By Jonah Grinkewitz

One of the goals laid out in Old Dominion University’s 2023-2028 Strategic Plan is to develop corporate and community partnerships that spur economic development in Hampton Roads and beyond. To that end, Sarah Jane Kirkland, associate vice president for corporate partnerships, recently traveled to Stuttgart, Germany, with educational, business and city leaders from Hampton Roads.

The goal: to learn about the country’s Vocational Education Training (VET) model and how it could be applied to our region.

The trip was hosted by the Hampton Roads Alliance, Hampton Roads Workforce Council and Virginia Beach Department of Economic Development. The delegation included presidents from Tidewater, Paul D. Camp and Virginia Peninsula community colleges; Centura College; ECPI University; and mayors from Norfolk, Virginia Beach, Chesapeake, Portsmouth and Hampton.

Germany’s dual-track VET program, a model that has existed for 150 years, supports around 1.3 million apprentices each year to fuel the country’s high-tech industries. In addition to using their facilities as training sites, German employers often share input on curriculum, instructors and equipment used to train students on the technologies and tools that they will use in the workplace.

“The key takeaway from this mission trip is the critical importance of intentionally engaging business and industry partners of all sizes in the educational ecosystem,” Kirkland said. “Germany has created a mechanism where the two complement each other to create a robust pipeline of talent that can adapt quickly and adeptly to their industry and business needs.”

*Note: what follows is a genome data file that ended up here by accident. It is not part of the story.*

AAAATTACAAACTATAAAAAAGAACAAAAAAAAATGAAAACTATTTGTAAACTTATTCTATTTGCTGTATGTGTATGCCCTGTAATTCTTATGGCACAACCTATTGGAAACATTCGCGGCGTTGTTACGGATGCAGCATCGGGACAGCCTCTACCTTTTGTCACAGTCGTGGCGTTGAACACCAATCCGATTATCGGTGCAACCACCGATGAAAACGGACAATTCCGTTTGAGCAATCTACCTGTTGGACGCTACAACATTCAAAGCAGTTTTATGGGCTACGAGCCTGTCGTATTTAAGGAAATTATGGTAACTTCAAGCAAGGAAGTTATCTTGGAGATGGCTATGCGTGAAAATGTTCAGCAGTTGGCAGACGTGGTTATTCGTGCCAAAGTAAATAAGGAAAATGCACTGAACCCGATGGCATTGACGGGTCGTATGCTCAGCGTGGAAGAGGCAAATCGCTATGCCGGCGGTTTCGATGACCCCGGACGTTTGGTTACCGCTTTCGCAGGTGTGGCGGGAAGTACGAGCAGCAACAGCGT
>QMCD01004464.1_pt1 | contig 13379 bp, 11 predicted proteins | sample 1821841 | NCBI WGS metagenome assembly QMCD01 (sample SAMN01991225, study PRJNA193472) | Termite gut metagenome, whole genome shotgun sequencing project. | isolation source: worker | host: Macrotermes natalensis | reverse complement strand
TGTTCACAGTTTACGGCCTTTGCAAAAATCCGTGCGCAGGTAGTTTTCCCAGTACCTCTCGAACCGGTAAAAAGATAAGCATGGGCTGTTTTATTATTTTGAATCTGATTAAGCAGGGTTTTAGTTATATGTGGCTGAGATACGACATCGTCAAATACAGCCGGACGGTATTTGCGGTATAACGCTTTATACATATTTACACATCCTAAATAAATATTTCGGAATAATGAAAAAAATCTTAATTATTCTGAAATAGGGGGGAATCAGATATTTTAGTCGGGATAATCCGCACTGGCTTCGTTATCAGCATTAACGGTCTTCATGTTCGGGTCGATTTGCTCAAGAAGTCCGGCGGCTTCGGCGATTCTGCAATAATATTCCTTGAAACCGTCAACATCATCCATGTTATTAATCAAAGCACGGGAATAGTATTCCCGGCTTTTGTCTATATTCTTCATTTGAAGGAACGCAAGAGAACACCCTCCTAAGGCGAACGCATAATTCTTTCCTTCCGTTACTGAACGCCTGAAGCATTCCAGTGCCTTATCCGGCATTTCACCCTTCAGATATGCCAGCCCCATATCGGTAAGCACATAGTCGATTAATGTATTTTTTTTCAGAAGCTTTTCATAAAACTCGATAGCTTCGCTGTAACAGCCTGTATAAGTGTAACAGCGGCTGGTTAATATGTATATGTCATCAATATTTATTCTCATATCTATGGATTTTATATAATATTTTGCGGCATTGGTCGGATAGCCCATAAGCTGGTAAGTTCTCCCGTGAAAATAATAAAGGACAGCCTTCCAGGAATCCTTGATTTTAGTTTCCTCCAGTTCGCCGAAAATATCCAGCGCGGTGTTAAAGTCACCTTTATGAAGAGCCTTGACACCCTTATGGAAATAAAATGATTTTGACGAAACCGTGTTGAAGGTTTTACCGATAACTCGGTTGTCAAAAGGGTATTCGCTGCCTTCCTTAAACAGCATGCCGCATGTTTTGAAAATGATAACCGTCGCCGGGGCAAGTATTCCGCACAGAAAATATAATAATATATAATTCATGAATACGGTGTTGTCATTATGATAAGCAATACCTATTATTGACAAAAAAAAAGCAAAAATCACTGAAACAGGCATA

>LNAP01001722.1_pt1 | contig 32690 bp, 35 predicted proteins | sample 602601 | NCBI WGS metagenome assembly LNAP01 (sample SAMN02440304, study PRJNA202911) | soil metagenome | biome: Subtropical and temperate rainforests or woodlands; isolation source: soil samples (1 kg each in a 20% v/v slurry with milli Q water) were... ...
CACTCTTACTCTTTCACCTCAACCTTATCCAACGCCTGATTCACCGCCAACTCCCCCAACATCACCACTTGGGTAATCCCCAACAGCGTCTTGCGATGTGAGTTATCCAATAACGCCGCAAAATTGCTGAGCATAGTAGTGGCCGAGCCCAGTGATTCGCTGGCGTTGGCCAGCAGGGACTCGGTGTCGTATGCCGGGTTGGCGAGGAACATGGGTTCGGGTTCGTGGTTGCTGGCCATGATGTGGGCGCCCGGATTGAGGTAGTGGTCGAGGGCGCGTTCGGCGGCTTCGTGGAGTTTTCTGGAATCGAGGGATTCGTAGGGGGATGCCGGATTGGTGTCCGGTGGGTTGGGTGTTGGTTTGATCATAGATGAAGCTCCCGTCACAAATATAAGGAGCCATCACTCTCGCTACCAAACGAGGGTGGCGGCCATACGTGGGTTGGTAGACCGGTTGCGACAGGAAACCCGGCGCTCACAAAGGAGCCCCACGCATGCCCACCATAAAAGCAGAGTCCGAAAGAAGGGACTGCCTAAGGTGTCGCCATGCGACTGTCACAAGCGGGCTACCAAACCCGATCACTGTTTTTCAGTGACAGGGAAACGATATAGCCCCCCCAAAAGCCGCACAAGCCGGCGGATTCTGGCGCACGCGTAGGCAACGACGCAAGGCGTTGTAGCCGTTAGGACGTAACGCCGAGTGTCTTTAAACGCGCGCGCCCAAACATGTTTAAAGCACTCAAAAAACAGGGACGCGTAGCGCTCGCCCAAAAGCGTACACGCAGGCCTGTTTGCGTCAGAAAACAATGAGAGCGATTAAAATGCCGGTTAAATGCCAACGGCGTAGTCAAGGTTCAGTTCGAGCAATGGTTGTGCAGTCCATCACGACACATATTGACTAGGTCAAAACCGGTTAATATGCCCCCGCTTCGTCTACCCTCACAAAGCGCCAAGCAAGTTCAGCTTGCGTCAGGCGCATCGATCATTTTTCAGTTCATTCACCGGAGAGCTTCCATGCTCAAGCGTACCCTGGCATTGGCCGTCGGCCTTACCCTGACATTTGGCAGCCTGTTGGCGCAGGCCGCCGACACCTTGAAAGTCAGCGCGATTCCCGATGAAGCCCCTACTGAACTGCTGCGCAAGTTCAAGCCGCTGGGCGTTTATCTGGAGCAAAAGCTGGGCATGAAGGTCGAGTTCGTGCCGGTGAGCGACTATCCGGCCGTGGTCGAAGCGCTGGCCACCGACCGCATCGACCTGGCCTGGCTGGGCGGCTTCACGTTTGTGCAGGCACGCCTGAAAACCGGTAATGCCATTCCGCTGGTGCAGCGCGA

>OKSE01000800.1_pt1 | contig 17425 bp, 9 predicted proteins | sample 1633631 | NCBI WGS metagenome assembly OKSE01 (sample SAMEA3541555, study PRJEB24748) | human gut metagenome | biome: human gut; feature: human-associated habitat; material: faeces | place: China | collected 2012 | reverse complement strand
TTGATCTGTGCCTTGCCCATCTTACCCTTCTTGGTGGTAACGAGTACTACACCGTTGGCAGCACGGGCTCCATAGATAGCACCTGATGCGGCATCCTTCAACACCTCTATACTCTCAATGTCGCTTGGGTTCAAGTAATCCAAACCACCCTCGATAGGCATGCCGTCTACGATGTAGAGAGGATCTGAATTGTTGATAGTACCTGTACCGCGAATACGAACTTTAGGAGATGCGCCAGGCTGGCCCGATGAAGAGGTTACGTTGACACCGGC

The delegation spoke with students, school administrators and company leaders to identify ways the VET model could be adapted within Hampton Roads’ education ecosystem. They also visited the corporate headquarters of STIHL and IMS Gear, manufacturers with facilities in Hampton Roads and Germany, to understand how the companies rely on apprentices within the local secondary education system to fill workforce demands.

Next, the leaders from the trip have agreed to focus on collaboration between high schools, universities, community colleges and technical colleges in Hampton Roads to emulate attributes of the VET program. A Memorandum of Understanding (MOU) between the member institutions and partners is being finalized.

“This workforce readiness initiative fully aligns with the strategic vision of Old Dominion University, and we are eager to support and advance the work of this coalition,” said ODU President Brian O. Hemphill, Ph.D. “We are working more closely than ever with our business community to create a talent pipeline that has a meaningful impact on our region.  It is through this important work with our valued partners that we will create greater opportunities right here in our region for generations to come!”

Kirkland, who became AVP for corporate partnerships this past spring, said the VET program showed that the educational system needs to be prepared to receive workforce training at many different entry points.

“Collectively, higher-ed can play a crucial role in helping to better educate families, K-12 teachers and guidance counselors on the types of business and industry opportunities here in the region,” she said. “I am excited that ODU has the opportunity to play a role in shaping what this might look like for the region, and how closely this aligns with our forward-focused vision for the institution.”